Give Now  »

That's A First!

Memebers of Il Complesso Barocco in concert.

World Premiere Recordings

Today on the podcast we're featuring two CD’s released in 2012.  Each one includes music never before recorded.

Duo Kirchhof and Gottfried Meusel

A Centaur Records release titled “Sounds from the King’s Chamber" presents Duo Kirchhof...the duo being Martina Kirchoff on viola da gamba, and Lutz Kirchhoff on lute...playing music by composers such as Gottfried Meusel, Sylvius Leopold Weiss, Karl Friedrich Abel, and Adam Falkenhagen. All of these composers, at one time or another during their lifetimes, served at courts scattered around Germany, England and Poland. But it’s specifically the music of Gottfried Meusel that we’ll listen to on the podcast today, since Duo Kirchoff has for the first time given listeners a chance to hear these Meusel compositions in recorded form.

Born in 1688, Muesel unfortunately didn’t have a long life. He died at the age of only 41 after an accident on a horse. But during his short time, he worked at the Zeitzisch court until it dissolved, then headed to Nuremberg into the service of Countes Von Bollheim, leaving behind several compositions, that, in their unaffected simplicity, evoke a wonderful sense of playfulness and pleasantry.

Hidden Handel

Some other ‘firsts' are heard in a recording titled “Hidden Handel." Released by the naïve label in 2012, the disc features mezzo-soprano, Ann Hallenberg and Il Complesso Barocco, conducted by Alan Curtis. About half of the arias on this CD are recorded here for the first time, so even if you are already a Handel aficionado, you’ll likely not be familiar with everything on this disc.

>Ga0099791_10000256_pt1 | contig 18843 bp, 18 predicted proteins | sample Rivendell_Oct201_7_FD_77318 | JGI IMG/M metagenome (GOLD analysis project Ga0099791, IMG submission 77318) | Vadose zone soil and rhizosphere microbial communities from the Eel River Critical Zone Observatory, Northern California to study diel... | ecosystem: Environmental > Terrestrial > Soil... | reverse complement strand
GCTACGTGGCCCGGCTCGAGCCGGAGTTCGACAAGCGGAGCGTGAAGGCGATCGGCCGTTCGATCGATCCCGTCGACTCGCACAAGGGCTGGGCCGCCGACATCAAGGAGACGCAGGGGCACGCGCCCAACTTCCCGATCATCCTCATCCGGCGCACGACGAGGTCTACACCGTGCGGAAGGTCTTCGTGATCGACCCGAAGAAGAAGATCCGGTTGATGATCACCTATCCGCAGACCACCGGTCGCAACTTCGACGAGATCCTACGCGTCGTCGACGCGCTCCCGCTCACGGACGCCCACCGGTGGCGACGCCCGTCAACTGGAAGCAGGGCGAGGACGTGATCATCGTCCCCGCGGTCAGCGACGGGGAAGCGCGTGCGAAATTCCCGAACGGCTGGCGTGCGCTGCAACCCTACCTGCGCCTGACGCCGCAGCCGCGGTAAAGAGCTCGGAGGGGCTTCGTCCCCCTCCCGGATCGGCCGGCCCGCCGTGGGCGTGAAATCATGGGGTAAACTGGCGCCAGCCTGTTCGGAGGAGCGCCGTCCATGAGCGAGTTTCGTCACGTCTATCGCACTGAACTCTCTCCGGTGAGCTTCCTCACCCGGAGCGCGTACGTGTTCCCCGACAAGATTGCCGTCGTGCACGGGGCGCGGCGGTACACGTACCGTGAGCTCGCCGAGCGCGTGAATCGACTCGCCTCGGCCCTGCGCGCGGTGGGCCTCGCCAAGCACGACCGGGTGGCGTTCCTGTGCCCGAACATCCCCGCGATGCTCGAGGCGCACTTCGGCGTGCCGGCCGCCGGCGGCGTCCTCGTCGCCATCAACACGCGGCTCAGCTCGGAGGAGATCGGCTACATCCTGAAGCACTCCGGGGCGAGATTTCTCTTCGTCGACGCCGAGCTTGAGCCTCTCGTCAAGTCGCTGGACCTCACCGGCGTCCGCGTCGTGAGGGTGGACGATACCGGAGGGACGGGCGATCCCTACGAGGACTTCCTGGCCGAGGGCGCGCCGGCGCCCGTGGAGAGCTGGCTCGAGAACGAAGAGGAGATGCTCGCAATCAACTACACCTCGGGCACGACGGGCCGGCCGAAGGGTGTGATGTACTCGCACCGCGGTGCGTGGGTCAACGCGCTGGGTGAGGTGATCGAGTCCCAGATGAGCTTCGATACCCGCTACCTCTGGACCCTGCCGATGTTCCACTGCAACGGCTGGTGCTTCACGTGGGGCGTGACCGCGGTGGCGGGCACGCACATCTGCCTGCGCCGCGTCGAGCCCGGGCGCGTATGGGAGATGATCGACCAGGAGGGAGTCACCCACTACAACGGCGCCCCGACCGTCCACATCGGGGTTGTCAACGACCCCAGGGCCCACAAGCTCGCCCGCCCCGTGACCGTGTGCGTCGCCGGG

Most of the so-called “hidden” arias that this recording brings to light were composed as replacement pieces to be re-inserted into an already existing opera—perhaps to accommodate different singers or a change of cast in a repeat production.

There’s much to explore on this disc, and besides that, the way the CD is programmed is very appealing for listeners. Just when you think you might need a change of pace from the admittedly incredible voice of Ann Hallenberg singing Handel arias, the orchestra sneaks in for a few palate cleansing numbers of their own that highlight particular wind and string sounds. While the disc does include a never before recorded D Major march, my favorite among these catchy little instrumental pieces was the aria for winds in f major.

Support For Indiana Public Media Comes From

About Harmonia Early Music